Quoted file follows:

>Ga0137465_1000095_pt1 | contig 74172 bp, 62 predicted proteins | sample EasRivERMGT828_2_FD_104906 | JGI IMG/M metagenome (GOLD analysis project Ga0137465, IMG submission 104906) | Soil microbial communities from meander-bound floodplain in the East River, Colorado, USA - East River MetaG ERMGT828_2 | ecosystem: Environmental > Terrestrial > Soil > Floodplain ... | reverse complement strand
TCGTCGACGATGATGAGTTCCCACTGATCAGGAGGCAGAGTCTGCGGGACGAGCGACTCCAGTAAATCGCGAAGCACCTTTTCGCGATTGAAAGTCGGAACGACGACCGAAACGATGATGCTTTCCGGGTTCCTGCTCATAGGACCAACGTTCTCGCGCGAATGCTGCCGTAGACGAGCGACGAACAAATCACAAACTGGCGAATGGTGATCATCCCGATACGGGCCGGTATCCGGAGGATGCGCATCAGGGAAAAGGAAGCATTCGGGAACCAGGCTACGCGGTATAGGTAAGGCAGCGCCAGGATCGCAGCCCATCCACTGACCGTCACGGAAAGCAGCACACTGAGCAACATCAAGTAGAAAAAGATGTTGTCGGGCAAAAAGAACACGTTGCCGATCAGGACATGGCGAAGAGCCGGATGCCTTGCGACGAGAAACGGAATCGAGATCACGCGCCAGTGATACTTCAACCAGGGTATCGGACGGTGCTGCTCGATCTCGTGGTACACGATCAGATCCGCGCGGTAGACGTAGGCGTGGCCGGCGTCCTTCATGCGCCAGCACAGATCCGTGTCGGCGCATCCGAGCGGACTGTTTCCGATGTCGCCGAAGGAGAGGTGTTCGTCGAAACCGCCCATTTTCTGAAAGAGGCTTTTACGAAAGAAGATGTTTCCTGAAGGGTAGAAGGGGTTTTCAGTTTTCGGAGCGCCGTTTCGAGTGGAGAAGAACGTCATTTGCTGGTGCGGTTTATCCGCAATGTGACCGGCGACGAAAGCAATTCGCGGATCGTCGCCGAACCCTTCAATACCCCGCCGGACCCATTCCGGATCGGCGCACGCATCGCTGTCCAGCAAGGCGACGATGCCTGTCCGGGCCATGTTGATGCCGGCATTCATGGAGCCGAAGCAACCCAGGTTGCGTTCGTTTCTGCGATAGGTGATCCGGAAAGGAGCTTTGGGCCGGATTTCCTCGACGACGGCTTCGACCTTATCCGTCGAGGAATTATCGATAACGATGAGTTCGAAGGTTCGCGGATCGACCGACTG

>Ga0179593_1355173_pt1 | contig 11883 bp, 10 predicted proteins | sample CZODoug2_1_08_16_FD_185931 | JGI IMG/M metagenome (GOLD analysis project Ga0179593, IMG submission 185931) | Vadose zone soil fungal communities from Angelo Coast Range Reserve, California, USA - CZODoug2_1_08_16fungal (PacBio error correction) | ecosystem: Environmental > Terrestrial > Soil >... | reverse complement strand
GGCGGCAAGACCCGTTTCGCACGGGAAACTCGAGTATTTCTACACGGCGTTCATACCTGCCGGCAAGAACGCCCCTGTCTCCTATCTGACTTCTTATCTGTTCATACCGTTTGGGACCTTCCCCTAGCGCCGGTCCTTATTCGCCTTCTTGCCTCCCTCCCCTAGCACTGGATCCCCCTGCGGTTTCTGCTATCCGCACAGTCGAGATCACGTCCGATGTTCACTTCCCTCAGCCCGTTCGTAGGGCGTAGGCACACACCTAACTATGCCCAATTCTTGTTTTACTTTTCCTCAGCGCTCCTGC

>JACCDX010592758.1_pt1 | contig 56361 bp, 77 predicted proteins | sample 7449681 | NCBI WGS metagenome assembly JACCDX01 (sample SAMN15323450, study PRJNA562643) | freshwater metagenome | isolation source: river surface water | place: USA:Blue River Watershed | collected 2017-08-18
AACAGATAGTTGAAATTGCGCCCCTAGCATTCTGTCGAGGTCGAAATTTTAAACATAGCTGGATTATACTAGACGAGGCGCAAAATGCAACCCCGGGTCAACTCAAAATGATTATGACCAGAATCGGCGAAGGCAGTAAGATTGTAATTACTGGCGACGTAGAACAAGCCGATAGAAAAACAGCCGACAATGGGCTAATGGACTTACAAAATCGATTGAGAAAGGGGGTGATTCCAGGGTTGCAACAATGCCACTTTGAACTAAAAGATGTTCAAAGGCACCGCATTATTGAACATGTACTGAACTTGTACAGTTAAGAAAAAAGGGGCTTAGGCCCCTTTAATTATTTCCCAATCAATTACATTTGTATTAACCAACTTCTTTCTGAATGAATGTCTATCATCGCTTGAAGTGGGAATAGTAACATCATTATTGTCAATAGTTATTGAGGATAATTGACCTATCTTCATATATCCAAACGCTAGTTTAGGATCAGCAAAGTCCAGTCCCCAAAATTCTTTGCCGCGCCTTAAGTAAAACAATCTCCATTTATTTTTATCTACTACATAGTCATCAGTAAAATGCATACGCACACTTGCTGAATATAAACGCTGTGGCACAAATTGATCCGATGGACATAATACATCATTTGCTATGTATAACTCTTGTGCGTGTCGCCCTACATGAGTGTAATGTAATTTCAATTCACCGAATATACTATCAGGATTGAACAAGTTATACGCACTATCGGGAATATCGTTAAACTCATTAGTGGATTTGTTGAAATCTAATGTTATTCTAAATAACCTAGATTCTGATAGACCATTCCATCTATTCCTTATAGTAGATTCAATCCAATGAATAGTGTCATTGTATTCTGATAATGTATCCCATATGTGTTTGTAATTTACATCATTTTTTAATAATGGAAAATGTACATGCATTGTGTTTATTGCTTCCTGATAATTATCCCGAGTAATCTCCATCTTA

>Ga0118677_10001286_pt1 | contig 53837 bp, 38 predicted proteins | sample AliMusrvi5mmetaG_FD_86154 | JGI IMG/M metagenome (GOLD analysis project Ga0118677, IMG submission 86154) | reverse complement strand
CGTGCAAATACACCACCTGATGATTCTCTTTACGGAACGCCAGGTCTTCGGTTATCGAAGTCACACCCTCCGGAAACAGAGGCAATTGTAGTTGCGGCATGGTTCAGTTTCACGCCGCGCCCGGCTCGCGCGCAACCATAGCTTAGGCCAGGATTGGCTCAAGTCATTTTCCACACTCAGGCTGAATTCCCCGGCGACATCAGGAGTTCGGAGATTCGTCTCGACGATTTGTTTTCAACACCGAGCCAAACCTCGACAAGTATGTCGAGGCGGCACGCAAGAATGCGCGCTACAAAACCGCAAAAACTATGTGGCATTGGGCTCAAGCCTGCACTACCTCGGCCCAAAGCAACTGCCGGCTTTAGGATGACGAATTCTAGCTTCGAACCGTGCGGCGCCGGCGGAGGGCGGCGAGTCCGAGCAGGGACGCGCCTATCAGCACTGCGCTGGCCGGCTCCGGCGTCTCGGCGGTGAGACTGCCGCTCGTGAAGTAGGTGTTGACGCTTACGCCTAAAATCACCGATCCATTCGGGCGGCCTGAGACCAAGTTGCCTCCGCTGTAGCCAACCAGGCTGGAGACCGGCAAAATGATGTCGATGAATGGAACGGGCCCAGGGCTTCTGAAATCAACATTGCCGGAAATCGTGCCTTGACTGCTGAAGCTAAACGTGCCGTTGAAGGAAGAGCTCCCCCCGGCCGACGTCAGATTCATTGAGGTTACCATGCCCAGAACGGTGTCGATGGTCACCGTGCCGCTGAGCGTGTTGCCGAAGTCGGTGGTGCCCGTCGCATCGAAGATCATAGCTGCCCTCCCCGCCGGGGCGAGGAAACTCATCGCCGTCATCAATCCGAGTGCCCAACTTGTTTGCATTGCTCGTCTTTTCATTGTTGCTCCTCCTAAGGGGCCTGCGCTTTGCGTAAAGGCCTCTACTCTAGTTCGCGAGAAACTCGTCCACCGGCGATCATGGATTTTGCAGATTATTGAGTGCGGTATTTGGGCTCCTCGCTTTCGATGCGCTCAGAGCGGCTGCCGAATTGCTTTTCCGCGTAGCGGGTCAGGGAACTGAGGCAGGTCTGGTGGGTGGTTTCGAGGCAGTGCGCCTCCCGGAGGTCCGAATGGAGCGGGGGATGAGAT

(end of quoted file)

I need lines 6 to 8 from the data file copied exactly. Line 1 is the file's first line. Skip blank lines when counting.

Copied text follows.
AACAGATAGTTGAAATTGCGCCCCTAGCATTCTGTCGAGGTCGAAATTTTAAACATAGCTGGATTATACTAGACGAGGCGCAAAATGCAACCCCGGGTCAACTCAAAATGATTATGACCAGAATCGGCGAAGGCAGTAAGATTGTAATTACTGGCGACGTAGAACAAGCCGATAGAAAAACAGCCGACAATGGGCTAATGGACTTACAAAATCGATTGAGAAAGGGGGTGATTCCAGGGTTGCAACAATGCCACTTTGAACTAAAAGATGTTCAAAGGCACCGCATTATTGAACATGTACTGAACTTGTACAGTTAAGAAAAAAGGGGCTTAGGCCCCTTTAATTATTTCCCAATCAATTACATTTGTATTAACCAACTTCTTTCTGAATGAATGTCTATCATCGCTTGAAGTGGGAATAGTAACATCATTATTGTCAATAGTTATTGAGGATAATTGACCTATCTTCATATATCCAAACGCTAGTTTAGGATCAGCAAAGTCCAGTCCCCAAAATTCTTTGCCGCGCCTTAAGTAAAACAATCTCCATTTATTTTTATCTACTACATAGTCATCAGTAAAATGCATACGCACACTTGCTGAATATAAACGCTGTGGCACAAATTGATCCGATGGACATAATACATCATTTGCTATGTATAACTCTTGTGCGTGTCGCCCTACATGAGTGTAATGTAATTTCAATTCACCGAATATACTATCAGGATTGAACAAGTTATACGCACTATCGGGAATATCGTTAAACTCATTAGTGGATTTGTTGAAATCTAATGTTATTCTAAATAACCTAGATTCTGATAGACCATTCCATCTATTCCTTATAGTAGATTCAATCCAATGAATAGTGTCATTGTATTCTGATAATGTATCCCATATGTGTTTGTAATTTACATCATTTTTTAATAATGGAAAATGTACATGCATTGTGTTTATTGCTTCCTGATAATTATCCCGAGTAATCTCCATCTTA

>Ga0118677_10001286_pt1 | contig 53837 bp, 38 predicted proteins | sample AliMusrvi5mmetaG_FD_86154 | JGI IMG/M metagenome (GOLD analysis project Ga0118677, IMG submission 86154) | reverse complement strand
CGTGCAAATACACCACCTGATGATTCTCTTTACGGAACGCCAGGTCTTCGGTTATCGAAGTCACACCCTCCGGAAACAGAGGCAATTGTAGTTGCGGCATGGTTCAGTTTCACGCCGCGCCCGGCTCGCGCGCAACCATAGCTTAGGCCAGGATTGGCTCAAGTCATTTTCCACACTCAGGCTGAATTCCCCGGCGACATCAGGAGTTCGGAGATTCGTCTCGACGATTTGTTTTCAACACCGAGCCAAACCTCGACAAGTATGTCGAGGCGGCACGCAAGAATGCGCGCTACAAAACCGCAAAAACTATGTGGCATTGGGCTCAAGCCTGCACTACCTCGGCCCAAAGCAACTGCCGGCTTTAGGATGACGAATTCTAGCTTCGAACCGTGCGGCGCCGGCGGAGGGCGGCGAGTCCGAGCAGGGACGCGCCTATCAGCACTGCGCTGGCCGGCTCCGGCGTCTCGGCGGTGAGACTGCCGCTCGTGAAGTAGGTGTTGACGCTTACGCCTAAAATCACCGATCCATTCGGGCGGCCTGAGACCAAGTTGCCTCCGCTGTAGCCAACCAGGCTGGAGACCGGCAAAATGATGTCGATGAATGGAACGGGCCCAGGGCTTCTGAAATCAACATTGCCGGAAATCGTGCCTTGACTGCTGAAGCTAAACGTGCCGTTGAAGGAAGAGCTCCCCCCGGCCGACGTCAGATTCATTGAGGTTACCATGCCCAGAACGGTGTCGATGGTCACCGTGCCGCTGAGCGTGTTGCCGAAGTCGGTGGTGCCCGTCGCATCGAAGATCATAGCTGCCCTCCCCGCCGGGGCGAGGAAACTCATCGCCGTCATCAATCCGAGTGCCCAACTTGTTTGCATTGCTCGTCTTTTCATTGTTGCTCCTCCTAAGGGGCCTGCGCTTTGCGTAAAGGCCTCTACTCTAGTTCGCGAGAAACTCGTCCACCGGCGATCATGGATTTTGCAGATTATTGAGTGCGGTATTTGGGCTCCTCGCTTTCGATGCGCTCAGAGCGGCTGCCGAATTGCTTTTCCGCGTAGCGGGTCAGGGAACTGAGGCAGGTCTGGTGGGTGGTTTCGAGGCAGTGCGCCTCCCGGAGGTCCGAATGGAGCGGGGGATGAGAT